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The word "jump" holds a strong significance in the short story "Jump" by Nadine Gordimer.
Thematically speaking, the main character is a counterrevolutionary soldier in Apartheid South Africa who had originally joined the cause against the black government in his home country of Mozambique.
After witnessing what really goes on with the black prisoners taken by the counterrevolution (mainly child and physical abuse, sex trade and other atrocities), the main character "jumps" from his revolutionary faction and goes right to the office of the black revolutionaries to surrender himself and to pass on confidential information.
The man is in awe at his own actions; he would have never considered making that kind of jump, not only from his people, but from the ingrained ideals with which he was brought up. What was to happen next? Who was he going to become after "the jump". He does it, regardless. As a result, he now lives secluded in a Mozambique hotel, estranged from everybody and always in fear of his life. This political "jump" is the thematic significance of the word.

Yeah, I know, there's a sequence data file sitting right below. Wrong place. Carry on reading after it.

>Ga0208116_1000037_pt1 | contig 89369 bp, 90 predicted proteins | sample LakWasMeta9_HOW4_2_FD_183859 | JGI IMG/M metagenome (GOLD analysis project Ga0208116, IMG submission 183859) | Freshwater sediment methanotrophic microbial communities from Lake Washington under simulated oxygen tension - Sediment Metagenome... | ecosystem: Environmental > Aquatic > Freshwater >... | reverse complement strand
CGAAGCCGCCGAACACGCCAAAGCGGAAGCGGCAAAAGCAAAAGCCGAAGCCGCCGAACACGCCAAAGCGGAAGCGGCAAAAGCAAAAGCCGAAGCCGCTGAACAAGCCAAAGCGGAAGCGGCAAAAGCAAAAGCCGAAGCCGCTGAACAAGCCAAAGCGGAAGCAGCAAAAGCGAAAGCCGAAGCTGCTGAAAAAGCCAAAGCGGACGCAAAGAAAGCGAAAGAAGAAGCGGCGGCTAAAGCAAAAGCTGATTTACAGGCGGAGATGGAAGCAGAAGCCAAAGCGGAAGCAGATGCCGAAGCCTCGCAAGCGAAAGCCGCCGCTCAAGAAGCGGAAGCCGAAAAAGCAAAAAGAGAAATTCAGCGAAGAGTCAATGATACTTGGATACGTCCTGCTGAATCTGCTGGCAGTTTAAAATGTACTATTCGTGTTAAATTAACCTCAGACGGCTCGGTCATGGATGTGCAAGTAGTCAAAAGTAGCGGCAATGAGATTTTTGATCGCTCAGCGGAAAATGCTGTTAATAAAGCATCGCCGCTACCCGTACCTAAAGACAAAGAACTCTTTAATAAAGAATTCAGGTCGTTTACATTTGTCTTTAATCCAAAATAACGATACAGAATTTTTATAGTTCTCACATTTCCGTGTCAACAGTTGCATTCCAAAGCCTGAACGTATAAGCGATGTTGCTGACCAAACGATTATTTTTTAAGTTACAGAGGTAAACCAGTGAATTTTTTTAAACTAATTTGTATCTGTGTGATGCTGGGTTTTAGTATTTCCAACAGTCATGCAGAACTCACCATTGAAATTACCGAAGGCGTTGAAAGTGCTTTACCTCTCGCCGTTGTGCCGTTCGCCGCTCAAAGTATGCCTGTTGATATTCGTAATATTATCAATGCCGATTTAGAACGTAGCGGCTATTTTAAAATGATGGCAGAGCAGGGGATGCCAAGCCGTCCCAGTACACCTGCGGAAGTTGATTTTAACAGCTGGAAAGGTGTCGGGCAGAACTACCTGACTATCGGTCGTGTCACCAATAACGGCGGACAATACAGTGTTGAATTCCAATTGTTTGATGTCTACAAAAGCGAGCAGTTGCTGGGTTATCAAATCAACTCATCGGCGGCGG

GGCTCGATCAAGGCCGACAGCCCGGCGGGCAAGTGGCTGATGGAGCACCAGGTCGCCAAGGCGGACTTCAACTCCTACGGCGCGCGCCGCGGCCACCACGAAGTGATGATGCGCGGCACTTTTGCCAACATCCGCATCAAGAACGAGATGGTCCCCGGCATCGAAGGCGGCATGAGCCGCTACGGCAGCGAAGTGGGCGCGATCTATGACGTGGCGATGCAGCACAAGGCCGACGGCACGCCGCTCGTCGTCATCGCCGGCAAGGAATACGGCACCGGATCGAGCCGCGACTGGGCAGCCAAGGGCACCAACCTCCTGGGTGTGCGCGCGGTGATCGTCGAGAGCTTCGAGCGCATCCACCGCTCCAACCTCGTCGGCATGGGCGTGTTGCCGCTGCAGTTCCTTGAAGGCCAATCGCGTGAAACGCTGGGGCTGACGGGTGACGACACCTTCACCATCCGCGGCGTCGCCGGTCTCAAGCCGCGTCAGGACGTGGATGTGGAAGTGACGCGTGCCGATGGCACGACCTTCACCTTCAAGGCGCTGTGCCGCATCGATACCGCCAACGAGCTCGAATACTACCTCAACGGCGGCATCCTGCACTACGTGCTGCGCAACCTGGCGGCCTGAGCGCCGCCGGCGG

"Jumping" is also important to the story because the word will take on a completely different meaning toward the end; it will signify the solution to the man's problem: the possibility of jumping out of the top of the roof of his hotel and end the misery and isolation that is eating the main character alive.
Therefore, the word "jump" is an effective title to the story considering that the actions of the main character encompass the different meanings of one same word.
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